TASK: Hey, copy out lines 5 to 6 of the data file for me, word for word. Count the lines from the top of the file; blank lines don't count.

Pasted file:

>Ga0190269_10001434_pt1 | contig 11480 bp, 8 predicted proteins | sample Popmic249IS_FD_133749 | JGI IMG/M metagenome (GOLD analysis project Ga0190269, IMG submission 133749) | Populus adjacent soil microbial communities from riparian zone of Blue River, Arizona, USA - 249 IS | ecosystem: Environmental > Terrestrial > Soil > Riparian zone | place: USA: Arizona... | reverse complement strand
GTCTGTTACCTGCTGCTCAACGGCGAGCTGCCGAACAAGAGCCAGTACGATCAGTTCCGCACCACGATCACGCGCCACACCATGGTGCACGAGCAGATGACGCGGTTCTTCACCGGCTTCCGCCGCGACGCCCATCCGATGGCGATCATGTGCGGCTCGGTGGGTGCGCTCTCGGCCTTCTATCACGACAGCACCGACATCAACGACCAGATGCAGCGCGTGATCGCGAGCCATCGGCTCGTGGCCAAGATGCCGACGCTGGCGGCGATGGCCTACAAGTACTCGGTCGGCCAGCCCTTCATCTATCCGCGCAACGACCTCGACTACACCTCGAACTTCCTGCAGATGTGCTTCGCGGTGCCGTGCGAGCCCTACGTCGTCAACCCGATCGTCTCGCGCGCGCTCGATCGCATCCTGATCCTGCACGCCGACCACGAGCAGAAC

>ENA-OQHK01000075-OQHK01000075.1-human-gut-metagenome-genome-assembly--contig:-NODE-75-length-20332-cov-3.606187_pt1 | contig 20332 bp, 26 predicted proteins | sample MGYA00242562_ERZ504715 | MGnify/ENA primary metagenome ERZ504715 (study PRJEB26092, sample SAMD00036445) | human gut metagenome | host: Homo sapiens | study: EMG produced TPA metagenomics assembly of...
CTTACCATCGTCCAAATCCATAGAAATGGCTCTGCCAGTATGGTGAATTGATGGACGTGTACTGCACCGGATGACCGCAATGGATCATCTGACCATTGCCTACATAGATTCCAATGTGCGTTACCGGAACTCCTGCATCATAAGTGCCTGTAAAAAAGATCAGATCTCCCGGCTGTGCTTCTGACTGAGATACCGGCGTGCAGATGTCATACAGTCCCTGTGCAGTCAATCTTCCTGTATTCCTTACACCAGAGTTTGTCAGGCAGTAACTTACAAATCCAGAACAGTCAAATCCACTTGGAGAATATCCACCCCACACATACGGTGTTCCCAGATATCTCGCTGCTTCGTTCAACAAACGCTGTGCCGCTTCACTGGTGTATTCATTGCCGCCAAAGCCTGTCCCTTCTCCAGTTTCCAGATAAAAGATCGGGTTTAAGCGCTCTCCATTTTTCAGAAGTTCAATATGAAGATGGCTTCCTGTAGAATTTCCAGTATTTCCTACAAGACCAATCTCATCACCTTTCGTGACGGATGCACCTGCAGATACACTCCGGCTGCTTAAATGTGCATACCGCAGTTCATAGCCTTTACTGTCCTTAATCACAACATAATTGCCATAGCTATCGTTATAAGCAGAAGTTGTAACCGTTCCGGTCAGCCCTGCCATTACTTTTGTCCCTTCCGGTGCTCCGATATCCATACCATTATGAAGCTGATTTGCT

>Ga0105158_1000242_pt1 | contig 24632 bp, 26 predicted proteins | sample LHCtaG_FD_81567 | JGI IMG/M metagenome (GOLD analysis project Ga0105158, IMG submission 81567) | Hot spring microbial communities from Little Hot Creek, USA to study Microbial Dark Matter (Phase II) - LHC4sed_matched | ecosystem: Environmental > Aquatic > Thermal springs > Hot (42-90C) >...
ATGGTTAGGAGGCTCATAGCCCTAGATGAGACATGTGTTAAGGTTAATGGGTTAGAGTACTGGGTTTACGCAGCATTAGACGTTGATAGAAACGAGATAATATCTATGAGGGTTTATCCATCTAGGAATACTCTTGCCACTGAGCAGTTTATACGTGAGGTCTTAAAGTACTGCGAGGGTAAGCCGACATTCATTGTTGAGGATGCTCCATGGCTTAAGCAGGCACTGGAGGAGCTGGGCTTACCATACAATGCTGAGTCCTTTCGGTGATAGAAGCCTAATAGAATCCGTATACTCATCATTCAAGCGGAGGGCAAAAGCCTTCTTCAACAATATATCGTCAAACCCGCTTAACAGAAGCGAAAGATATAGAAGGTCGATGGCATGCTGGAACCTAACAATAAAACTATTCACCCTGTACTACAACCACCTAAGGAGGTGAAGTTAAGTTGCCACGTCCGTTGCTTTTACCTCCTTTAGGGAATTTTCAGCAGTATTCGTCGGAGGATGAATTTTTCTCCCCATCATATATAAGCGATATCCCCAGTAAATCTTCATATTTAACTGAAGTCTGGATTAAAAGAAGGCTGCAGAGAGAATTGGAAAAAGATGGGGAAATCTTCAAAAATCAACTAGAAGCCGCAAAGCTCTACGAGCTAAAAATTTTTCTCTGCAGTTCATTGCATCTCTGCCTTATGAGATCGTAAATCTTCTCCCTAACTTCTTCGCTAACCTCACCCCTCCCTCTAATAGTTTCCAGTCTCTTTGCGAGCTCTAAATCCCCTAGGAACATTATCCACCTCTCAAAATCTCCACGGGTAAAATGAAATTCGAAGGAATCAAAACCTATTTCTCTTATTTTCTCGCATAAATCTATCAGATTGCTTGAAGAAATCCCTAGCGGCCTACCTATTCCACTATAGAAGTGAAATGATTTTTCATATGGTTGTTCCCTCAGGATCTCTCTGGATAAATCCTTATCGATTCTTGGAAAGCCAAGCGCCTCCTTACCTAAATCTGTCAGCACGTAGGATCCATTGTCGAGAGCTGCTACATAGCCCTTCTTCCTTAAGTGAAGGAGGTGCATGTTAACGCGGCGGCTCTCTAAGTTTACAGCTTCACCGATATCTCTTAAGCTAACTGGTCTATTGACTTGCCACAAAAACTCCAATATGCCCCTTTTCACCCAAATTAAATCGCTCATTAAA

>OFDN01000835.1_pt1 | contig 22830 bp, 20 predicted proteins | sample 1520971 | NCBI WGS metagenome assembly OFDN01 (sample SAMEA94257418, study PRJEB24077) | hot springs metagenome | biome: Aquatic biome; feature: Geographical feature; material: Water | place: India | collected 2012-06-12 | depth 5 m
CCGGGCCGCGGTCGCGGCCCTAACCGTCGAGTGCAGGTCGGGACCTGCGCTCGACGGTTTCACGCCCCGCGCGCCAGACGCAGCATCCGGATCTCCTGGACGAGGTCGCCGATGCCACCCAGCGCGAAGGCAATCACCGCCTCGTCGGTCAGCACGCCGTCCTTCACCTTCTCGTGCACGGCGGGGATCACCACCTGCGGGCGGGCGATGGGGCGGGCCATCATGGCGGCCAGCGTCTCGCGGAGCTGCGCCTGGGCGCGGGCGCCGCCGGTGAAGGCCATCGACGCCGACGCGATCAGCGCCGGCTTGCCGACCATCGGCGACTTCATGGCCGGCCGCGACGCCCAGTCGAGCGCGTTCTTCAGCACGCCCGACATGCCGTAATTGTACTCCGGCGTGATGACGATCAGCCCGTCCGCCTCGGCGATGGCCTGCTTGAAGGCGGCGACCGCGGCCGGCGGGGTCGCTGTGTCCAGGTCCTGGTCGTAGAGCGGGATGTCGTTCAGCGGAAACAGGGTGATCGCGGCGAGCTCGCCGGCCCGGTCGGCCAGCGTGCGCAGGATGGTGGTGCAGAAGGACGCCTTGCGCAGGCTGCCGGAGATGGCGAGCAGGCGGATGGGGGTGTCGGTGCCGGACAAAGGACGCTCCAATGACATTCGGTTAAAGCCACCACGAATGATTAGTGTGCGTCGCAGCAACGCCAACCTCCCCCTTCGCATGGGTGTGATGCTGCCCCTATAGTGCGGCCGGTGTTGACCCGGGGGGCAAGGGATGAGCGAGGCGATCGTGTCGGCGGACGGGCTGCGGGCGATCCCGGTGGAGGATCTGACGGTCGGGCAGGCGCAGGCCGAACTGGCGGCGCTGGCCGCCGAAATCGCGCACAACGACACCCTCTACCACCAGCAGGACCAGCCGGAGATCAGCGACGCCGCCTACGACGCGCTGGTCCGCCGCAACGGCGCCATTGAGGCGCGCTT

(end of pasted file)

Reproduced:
>Ga0105158_1000242_pt1 | contig 24632 bp, 26 predicted proteins | sample LHCtaG_FD_81567 | JGI IMG/M metagenome (GOLD analysis project Ga0105158, IMG submission 81567) | Hot spring microbial communities from Little Hot Creek, USA to study Microbial Dark Matter (Phase II) - LHC4sed_matched | ecosystem: Environmental > Aquatic > Thermal springs > Hot (42-90C) >...
ATGGTTAGGAGGCTCATAGCCCTAGATGAGACATGTGTTAAGGTTAATGGGTTAGAGTACTGGGTTTACGCAGCATTAGACGTTGATAGAAACGAGATAATATCTATGAGGGTTTATCCATCTAGGAATACTCTTGCCACTGAGCAGTTTATACGTGAGGTCTTAAAGTACTGCGAGGGTAAGCCGACATTCATTGTTGAGGATGCTCCATGGCTTAAGCAGGCACTGGAGGAGCTGGGCTTACCATACAATGCTGAGTCCTTTCGGTGATAGAAGCCTAATAGAATCCGTATACTCATCATTCAAGCGGAGGGCAAAAGCCTTCTTCAACAATATATCGTCAAACCCGCTTAACAGAAGCGAAAGATATAGAAGGTCGATGGCATGCTGGAACCTAACAATAAAACTATTCACCCTGTACTACAACCACCTAAGGAGGTGAAGTTAAGTTGCCACGTCCGTTGCTTTTACCTCCTTTAGGGAATTTTCAGCAGTATTCGTCGGAGGATGAATTTTTCTCCCCATCATATATAAGCGATATCCCCAGTAAATCTTCATATTTAACTGAAGTCTGGATTAAAAGAAGGCTGCAGAGAGAATTGGAAAAAGATGGGGAAATCTTCAAAAATCAACTAGAAGCCGCAAAGCTCTACGAGCTAAAAATTTTTCTCTGCAGTTCATTGCATCTCTGCCTTATGAGATCGTAAATCTTCTCCCTAACTTCTTCGCTAACCTCACCCCTCCCTCTAATAGTTTCCAGTCTCTTTGCGAGCTCTAAATCCCCTAGGAACATTATCCACCTCTCAAAATCTCCACGGGTAAAATGAAATTCGAAGGAATCAAAACCTATTTCTCTTATTTTCTCGCATAAATCTATCAGATTGCTTGAAGAAATCCCTAGCGGCCTACCTATTCCACTATAGAAGTGAAATGATTTTTCATATGGTTGTTCCCTCAGGATCTCTCTGGATAAATCCTTATCGATTCTTGGAAAGCCAAGCGCCTCCTTACCTAAATCTGTCAGCACGTAGGATCCATTGTCGAGAGCTGCTACATAGCCCTTCTTCCTTAAGTGAAGGAGGTGCATGTTAACGCGGCGGCTCTCTAAGTTTACAGCTTCACCGATATCTCTTAAGCTAACTGGTCTATTGACTTGCCACAAAAACTCCAATATGCCCCTTTTCACCCAAATTAAATCGCTCATTAAA